Janine Brookner, Punished C.I.A. Officer Who Got Revenge, Dies at 80

Janine attended Syracuse University earlier than transferring to Russell Sage College in Troy, N.Y. She graduated in 1964. Four years later, she earned a grasp’s diploma in Russian research from New York University, the place a professor urged that she apply for work at the C.I.A.

“I knew I wanted an adventurous life,” she told The Washington Post in 2004. “And I got it.”

She joined the company’s coaching program in 1968, one in all six girl in a category of greater than 60. Although her instructors urged her to take a job as an analyst, she stated in an interview with The Post-Standard in 1998, she insisted on changing into a case officer. In March 1969 she was despatched to Manila, a single girl (she had divorced her first husband, Howard Brookner) with a 6-year-old son in tow.

“People think it’s really hard to live a double life, but it became very natural,” she The Post-Standard. “After living undercover for 25 years, I found it very hard to tell people what I really did. To tell people I worked for the C.I.A., that was traumatic.”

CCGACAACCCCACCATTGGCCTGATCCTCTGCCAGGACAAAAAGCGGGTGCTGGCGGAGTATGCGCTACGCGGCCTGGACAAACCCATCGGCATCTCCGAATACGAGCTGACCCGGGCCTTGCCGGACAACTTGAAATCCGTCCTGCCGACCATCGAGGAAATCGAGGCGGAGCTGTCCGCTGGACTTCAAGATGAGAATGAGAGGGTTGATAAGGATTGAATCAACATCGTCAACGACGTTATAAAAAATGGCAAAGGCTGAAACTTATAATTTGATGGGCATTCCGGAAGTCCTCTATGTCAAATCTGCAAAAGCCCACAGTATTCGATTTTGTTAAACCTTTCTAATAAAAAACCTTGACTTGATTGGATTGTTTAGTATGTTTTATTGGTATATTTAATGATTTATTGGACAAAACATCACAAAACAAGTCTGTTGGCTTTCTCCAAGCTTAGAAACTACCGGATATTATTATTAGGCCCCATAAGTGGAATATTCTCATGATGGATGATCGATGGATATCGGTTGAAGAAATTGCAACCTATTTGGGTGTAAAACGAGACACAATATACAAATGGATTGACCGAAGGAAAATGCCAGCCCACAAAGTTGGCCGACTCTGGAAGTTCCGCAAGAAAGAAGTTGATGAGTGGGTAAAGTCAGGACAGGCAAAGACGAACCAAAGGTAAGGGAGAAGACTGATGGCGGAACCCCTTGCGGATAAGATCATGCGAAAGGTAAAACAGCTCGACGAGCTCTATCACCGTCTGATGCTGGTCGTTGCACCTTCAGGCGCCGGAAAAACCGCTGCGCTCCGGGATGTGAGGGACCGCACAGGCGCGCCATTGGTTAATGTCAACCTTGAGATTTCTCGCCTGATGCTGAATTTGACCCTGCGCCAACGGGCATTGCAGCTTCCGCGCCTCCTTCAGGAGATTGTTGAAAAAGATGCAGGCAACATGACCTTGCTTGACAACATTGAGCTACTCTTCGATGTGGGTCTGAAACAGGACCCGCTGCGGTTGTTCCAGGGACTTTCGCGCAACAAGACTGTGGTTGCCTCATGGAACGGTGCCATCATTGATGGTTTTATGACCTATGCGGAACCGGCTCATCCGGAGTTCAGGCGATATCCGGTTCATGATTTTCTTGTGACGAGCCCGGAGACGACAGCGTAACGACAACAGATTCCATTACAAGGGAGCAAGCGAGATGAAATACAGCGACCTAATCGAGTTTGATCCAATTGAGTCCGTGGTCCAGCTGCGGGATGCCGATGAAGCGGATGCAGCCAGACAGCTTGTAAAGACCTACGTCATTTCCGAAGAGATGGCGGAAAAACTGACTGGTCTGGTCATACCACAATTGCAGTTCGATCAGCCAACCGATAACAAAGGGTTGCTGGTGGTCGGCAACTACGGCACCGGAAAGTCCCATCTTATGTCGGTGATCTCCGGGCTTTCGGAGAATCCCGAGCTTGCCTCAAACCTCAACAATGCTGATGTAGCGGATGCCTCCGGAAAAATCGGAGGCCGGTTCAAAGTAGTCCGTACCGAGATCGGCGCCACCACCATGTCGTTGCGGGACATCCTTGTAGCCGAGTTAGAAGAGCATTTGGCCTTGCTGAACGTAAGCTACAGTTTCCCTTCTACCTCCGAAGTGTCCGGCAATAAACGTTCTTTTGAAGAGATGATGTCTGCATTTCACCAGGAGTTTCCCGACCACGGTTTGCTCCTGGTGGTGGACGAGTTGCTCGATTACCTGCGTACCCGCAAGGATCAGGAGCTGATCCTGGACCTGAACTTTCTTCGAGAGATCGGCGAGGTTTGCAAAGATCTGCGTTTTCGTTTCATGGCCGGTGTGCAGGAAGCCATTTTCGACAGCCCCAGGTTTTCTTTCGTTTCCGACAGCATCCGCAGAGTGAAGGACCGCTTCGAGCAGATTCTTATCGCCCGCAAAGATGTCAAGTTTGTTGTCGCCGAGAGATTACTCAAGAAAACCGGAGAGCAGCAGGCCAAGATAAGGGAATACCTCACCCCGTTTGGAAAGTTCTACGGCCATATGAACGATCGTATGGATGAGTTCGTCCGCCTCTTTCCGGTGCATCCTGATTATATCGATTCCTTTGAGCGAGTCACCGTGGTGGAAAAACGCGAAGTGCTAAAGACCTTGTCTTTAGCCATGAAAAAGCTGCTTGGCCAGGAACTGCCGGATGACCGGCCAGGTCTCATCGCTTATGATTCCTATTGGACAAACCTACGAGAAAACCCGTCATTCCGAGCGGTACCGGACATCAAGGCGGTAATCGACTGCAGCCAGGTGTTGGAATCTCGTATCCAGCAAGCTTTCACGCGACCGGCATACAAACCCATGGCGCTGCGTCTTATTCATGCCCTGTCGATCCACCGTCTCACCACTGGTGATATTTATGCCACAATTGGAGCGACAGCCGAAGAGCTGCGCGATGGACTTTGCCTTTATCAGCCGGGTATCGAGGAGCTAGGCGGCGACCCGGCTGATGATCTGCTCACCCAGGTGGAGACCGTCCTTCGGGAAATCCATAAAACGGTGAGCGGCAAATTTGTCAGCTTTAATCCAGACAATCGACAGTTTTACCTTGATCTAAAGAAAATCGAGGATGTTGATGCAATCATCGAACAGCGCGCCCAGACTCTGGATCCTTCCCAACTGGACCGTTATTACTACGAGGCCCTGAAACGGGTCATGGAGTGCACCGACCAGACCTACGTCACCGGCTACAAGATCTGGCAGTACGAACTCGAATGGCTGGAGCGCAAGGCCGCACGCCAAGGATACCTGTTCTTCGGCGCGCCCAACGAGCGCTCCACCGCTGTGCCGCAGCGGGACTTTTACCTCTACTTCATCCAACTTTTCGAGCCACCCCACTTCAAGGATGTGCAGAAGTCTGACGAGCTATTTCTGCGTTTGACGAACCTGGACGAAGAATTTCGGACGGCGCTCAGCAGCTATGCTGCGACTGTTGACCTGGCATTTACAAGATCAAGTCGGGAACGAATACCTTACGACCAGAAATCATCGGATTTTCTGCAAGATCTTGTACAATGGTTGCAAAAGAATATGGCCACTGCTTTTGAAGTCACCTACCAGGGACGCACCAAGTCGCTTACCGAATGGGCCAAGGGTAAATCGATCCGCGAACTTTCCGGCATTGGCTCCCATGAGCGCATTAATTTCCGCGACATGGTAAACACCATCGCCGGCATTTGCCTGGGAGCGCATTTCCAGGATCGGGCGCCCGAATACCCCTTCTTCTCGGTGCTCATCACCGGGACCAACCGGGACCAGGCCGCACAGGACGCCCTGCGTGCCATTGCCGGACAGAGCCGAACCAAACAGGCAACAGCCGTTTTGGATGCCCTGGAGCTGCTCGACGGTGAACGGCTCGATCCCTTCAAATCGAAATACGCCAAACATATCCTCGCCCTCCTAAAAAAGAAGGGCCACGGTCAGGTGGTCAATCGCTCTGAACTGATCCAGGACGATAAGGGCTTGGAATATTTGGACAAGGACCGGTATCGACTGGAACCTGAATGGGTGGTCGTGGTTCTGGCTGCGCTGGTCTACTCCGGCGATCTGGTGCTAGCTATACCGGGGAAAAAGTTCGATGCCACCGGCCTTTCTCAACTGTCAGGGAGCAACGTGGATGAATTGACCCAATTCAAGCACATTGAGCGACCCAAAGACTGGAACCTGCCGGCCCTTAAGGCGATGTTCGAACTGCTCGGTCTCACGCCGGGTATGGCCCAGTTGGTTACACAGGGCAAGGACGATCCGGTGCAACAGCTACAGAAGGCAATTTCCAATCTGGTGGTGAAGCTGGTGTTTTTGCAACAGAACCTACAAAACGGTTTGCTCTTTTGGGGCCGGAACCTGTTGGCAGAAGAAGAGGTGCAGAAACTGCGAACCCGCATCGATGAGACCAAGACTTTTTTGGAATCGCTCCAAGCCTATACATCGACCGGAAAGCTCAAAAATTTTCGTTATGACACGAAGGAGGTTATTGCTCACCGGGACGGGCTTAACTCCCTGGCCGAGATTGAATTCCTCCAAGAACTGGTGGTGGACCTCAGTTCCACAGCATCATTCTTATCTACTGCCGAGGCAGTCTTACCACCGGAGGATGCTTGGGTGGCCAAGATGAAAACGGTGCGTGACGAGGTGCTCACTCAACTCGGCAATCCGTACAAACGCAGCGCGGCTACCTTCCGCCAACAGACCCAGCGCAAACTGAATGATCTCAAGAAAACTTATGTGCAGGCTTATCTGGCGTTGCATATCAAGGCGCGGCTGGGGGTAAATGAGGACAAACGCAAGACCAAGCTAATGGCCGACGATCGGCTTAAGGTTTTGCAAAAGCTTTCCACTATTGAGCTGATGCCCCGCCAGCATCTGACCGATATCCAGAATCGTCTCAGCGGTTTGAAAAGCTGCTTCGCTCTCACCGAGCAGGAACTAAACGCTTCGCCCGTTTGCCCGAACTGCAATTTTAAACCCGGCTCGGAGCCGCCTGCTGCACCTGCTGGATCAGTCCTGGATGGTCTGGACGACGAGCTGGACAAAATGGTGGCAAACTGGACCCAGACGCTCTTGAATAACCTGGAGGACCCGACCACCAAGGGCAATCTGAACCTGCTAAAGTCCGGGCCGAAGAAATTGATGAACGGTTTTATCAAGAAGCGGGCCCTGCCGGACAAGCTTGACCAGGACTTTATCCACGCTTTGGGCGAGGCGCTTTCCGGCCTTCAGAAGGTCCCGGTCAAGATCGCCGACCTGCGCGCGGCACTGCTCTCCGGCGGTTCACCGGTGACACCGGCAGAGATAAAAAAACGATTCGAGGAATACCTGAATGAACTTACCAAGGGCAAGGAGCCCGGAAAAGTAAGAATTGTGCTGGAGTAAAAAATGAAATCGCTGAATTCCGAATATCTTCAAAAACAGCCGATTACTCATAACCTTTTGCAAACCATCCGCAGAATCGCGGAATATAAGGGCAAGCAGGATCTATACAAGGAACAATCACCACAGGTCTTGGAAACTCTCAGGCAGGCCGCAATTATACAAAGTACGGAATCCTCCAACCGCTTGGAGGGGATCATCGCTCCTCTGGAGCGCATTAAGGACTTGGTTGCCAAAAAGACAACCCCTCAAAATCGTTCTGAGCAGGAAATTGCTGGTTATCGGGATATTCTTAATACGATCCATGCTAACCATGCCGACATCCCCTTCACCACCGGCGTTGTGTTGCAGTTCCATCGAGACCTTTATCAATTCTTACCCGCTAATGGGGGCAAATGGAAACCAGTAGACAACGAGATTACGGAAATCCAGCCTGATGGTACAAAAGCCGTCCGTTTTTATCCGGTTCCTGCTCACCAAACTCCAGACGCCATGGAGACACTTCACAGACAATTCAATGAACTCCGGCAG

After her stint within the Philippines led to 1972, she was posted to Thailand (the place she married Colin Thompson, additionally a C.I.A. officer), Venezuela, the United Nations and Jamaica.

While at the U.N. within the 1980s, she informed her superiors that she believed one other C.I.A. officer, Aldrich Ames, was a safety danger who had been talking recklessly about clandestine operations whereas on non permanent task and taking his girlfriend to a C.I.A. secure home in Manhattan. Her warning was not heeded, and Mr. Ames, who started spying for the Russians in 1985, pleaded responsible to espionage and tax evasion in 1994.

Ms. Brookner graduated from regulation faculty in 1998 and started working from residence, dealing with instances involving intercourse discrimination at the C.I.A. and defending whistle-blowers. She drew shoppers from the State Department, the Department of Agriculture and the Agency for Industrial Development.

“She called it employment law — people with problems in the government,” stated Mr. Thompson, from whom she was divorced however with whom she remained pleasant.

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